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European driving in California here, some guy passed us on the right side on route 50 between Sacramento and Lake Tahoe (two lanes each way) and was very intently showing us this sign. What does it mean? What could we have done wrong?

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    You were in the left lane, and letting traffic pass you on the right? Slower traffic should always keep in the right lane except to pass other traffic (or to turn left, if it's not a freeway), except in right-hand-drive countries where the opposite is done. – Jim MacKenzie Apr 9 '18 at 22:54
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    I grew up in California and have never seen or heard of this gesture anywhere in the U.S.; we would need more information before we can guess. Was the person waving or wagging the fingers? What direction were the fingers pointed? The palm? Was the person smiling, scowling, or making any other kind of facial expression? A twist of the hand could be "a friendly salute," an insistent pointing could mean "pay attention to your surroundings," and so on. – choster Apr 10 '18 at 0:31
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    I disagree. Although the rule is to stay in right lane unless you’re passing someone, there are probably only three or four people in the whole United States that care to do so. – Aganju Apr 10 '18 at 0:32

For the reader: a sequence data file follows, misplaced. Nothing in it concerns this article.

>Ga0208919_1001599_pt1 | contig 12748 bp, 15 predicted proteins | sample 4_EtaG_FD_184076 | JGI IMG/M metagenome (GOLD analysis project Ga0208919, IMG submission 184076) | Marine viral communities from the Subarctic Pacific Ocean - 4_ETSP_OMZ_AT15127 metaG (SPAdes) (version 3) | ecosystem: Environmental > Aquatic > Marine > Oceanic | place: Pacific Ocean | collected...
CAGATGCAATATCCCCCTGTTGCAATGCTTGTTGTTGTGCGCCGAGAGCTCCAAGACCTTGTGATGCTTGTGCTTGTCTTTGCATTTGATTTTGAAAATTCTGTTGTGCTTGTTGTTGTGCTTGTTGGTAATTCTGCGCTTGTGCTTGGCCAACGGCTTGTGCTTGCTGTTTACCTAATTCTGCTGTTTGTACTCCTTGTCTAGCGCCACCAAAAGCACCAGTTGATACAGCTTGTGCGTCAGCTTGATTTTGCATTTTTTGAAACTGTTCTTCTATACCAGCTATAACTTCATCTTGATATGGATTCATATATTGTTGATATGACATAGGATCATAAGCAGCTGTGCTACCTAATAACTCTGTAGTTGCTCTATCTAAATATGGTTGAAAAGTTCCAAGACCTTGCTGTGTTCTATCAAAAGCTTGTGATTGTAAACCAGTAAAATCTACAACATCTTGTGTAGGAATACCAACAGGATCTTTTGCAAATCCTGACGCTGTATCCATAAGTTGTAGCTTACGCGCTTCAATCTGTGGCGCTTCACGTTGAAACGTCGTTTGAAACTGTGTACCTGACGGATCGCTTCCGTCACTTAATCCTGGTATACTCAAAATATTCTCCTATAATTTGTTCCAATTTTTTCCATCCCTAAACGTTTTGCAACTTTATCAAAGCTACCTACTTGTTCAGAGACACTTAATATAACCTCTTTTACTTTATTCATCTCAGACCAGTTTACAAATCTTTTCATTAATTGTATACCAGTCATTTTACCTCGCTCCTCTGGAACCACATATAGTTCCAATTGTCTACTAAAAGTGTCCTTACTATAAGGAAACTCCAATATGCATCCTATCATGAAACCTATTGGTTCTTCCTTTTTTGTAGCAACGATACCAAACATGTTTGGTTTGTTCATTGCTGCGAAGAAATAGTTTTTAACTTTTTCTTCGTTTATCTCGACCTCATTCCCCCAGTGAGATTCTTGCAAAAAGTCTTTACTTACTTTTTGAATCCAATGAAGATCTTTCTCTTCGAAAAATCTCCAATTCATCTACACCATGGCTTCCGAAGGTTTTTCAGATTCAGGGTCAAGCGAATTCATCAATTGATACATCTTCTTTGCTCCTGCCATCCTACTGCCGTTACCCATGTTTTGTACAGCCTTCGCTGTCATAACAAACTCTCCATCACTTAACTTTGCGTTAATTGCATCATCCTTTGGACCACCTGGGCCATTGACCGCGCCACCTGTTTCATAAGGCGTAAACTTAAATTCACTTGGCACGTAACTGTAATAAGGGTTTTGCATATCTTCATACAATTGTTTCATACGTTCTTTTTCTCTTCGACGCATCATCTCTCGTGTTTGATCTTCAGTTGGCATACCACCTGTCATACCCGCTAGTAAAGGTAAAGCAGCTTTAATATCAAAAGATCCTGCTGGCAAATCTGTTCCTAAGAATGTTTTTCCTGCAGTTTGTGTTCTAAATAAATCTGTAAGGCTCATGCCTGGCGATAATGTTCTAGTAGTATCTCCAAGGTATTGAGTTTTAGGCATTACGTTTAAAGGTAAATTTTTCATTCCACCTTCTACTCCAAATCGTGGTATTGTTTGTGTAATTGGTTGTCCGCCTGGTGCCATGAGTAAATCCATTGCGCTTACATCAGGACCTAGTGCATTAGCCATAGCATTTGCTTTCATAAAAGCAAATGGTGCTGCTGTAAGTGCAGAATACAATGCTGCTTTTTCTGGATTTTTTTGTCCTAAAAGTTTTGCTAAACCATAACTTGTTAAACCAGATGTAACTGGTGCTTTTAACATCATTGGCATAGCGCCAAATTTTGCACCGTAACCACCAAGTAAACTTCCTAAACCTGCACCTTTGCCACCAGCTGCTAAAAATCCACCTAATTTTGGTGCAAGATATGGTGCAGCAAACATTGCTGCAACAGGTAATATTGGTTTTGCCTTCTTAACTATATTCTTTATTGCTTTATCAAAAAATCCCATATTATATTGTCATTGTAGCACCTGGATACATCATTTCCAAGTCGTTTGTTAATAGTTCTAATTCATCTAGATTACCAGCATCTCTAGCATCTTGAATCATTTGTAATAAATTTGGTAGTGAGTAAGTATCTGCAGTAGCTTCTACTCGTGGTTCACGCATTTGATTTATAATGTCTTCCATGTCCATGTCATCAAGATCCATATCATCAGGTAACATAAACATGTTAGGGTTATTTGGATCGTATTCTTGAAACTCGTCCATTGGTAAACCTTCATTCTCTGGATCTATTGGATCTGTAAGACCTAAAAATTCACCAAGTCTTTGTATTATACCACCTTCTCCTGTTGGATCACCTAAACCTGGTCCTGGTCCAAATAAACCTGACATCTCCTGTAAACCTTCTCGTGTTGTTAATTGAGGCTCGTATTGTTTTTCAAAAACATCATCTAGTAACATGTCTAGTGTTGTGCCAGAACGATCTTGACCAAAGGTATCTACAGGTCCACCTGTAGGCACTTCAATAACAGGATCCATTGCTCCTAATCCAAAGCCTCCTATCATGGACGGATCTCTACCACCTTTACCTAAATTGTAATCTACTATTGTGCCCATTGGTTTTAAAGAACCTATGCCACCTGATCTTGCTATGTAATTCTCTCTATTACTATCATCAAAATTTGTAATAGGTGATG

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    @Aganju That might be true that people don't obey the rule in all cases, but they should, and in some states (e.g. Oklahoma) you can get a large ticket if you don't do it. And it will absolutely encourage driver gestures, even if it is legal, if you do do it. – Jim MacKenzie Apr 10 '18 at 0:33
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    @Aganju The exact statute depends on the state, but in California it is the law to yield to faster traffic, even if you are traveling at the posted speed limit. – choster Apr 10 '18 at 0:35
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I don’t think it is a standard sign, but I would understand it as a reminder that there are two lanes - did you swerve over the divider, making it ‘one lane’ (and annoying him)?

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